Open Caching Too

This is open caching too. If you have just landed on this page, it’s page 2 of information about Open Caching. Page one of Open Caching is right here.

On the previous page we had clicked on the cache Forrest Gump, and examined the information that popped up in the information box about that geocache.

Click on the Forrest Gump Info Box

Further information about this cache is available by clicking on the information box. This is the image you will see.

You can log your find, or download the .gpx file right from this window,  and you don't have to sign up for a membership (free) if you wish not to.

You can log your find, or download the .gpx file right from this window, and you don’t have to sign up for a membership (free) if you wish not to.

Open Caching offers the newbie to geocaching a way to start enjoying the geocaching life without joining up any organization. You will need a GPS device, of course.

Open Caching supports the use of smart phones to geocache as well, so if you have one, no need to purchase another GPS device, you can use your phone.

How Open Caching Compares To Geocaching.com?

When we clicked on the “log this cache” button in the Forrest Gump cache window, another window opened, allowing us to log the cache. The information displayed was an eye opener about the use of Open Caching.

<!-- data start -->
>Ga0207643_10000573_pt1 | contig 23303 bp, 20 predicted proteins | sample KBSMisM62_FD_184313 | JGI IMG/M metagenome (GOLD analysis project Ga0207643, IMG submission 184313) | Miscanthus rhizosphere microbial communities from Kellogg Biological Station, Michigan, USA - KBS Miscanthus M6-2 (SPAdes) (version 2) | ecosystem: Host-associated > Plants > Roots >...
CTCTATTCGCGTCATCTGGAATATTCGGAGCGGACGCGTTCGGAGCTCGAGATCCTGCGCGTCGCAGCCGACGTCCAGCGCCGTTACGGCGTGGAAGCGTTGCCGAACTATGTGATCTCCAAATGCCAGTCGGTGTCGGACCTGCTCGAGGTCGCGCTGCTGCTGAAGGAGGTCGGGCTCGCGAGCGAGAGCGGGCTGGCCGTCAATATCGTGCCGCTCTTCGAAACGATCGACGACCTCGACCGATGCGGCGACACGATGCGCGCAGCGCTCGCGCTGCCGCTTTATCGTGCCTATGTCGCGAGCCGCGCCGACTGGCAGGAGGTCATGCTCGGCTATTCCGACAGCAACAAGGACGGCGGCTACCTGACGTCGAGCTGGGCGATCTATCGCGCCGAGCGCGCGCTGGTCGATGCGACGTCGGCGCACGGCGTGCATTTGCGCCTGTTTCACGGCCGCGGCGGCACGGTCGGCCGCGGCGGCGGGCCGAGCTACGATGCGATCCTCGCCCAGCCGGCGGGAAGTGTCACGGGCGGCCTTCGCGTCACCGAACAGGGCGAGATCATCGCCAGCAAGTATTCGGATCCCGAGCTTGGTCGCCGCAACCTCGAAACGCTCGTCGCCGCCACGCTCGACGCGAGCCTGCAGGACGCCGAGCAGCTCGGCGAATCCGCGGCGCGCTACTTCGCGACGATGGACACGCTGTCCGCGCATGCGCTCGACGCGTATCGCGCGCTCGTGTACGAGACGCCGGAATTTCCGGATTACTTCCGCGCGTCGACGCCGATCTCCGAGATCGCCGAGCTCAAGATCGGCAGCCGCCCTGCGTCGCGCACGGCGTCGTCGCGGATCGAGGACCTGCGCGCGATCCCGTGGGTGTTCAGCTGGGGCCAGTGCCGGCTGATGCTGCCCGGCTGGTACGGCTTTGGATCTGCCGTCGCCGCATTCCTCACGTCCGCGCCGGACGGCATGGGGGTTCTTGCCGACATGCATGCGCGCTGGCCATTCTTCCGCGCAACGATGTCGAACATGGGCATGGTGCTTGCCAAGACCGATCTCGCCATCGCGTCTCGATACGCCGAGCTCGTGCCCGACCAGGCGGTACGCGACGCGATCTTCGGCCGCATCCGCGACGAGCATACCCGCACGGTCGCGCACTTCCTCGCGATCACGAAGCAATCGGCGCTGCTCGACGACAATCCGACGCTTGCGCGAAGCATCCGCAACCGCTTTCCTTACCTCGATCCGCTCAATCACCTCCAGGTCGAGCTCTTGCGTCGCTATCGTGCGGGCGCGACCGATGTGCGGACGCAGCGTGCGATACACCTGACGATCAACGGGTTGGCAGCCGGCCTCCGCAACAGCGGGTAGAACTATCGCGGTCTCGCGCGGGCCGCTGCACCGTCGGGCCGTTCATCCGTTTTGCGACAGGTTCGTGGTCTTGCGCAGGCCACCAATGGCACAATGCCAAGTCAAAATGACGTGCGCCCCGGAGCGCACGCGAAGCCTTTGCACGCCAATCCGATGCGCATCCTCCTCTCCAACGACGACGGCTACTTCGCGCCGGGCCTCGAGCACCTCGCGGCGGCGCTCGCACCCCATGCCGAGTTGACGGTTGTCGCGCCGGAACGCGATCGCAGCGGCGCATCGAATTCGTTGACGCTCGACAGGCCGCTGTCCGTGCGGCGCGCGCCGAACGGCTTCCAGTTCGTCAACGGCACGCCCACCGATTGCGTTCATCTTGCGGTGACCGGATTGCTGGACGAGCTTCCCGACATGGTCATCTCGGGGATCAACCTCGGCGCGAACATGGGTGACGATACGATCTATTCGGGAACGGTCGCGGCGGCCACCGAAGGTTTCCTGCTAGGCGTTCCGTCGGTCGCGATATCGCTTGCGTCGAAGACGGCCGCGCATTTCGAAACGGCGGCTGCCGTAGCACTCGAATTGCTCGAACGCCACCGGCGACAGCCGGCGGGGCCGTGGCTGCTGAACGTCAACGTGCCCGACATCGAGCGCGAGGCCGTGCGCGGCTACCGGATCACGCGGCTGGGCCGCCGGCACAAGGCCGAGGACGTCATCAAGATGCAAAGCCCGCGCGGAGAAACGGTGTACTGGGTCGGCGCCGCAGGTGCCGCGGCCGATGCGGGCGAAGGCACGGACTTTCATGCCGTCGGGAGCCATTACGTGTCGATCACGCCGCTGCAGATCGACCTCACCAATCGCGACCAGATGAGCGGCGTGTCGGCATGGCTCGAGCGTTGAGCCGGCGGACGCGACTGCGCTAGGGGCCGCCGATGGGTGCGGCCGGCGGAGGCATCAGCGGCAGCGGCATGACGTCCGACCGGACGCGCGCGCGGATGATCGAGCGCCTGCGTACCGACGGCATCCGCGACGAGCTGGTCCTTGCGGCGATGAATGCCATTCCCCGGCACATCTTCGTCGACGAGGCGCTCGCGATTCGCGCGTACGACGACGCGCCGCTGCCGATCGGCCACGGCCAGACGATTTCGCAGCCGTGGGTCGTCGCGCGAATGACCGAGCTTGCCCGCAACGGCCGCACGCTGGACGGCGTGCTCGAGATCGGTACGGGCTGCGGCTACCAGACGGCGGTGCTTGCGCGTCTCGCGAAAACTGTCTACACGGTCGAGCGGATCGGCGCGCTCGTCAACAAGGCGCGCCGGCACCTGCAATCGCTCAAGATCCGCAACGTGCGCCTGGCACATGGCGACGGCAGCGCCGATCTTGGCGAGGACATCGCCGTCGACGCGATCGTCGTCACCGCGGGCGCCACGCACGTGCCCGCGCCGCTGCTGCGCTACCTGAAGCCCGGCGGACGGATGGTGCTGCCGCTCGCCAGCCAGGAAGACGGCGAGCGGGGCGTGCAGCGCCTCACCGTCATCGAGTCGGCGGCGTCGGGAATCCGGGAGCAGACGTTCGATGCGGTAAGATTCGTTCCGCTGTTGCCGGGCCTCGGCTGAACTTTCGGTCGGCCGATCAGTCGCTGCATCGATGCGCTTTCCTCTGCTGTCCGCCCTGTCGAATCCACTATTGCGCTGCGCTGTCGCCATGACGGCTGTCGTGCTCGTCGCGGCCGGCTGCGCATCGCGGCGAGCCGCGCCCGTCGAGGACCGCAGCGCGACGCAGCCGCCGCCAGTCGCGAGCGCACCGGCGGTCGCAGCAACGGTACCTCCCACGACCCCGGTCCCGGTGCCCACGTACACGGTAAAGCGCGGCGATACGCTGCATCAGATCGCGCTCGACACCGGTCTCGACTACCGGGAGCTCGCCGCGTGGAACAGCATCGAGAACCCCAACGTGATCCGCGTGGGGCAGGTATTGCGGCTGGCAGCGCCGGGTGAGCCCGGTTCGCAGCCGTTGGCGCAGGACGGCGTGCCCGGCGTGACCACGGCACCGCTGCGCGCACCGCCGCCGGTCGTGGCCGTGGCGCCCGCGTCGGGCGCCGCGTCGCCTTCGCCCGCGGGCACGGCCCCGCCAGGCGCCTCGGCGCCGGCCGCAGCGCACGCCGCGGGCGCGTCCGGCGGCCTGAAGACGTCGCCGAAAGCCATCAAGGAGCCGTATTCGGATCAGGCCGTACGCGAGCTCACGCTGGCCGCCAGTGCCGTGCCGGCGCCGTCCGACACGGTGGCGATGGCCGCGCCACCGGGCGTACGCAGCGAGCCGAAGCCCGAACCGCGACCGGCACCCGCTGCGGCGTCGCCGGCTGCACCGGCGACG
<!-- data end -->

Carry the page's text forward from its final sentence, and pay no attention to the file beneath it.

This cache log was hidden by the cache owner on June 28, 2012 according to theĀ  information in the window displayed. The problem with that is that the information also shows that this cache was last found in October 2010, two years before the cache was evidently placed?

We think some oversite is needed here on the part of Open Caching, but then, since it is Open Caching, is there no one to ensure that the process is being undertaken honestly?

Then we went to geocaching.com and opened a map of the geocaches to be found in Atlanta. We didn’t bother counting, but our estimate suggests that there are at least three times the caches available to be found in Atlanta using geocaching.com versus those available on opencaching.com.

We know from experience that there is oversite of the caches that can be found when using geocaching.com. This helps ensure that caches are maintained in good order, and that they cannot found before they are even placed, as is suggested by the log information on opencaching.com.

Regardless, use opencaching.com, use geocaching.com or use both. It’s up to you.

Far as we are concerned, as long as you are one of the more than six-million persons actively involved in geocaching worldwide at this time, it’s all good!

It took a while to figure out how to get this cache down!

It took a while to figure out how to get this cache down!

 

Do you have any experiences, good or bad, with using OpenCaching.com versus Geocaching.com? Please let folks know using the comment box below.

 

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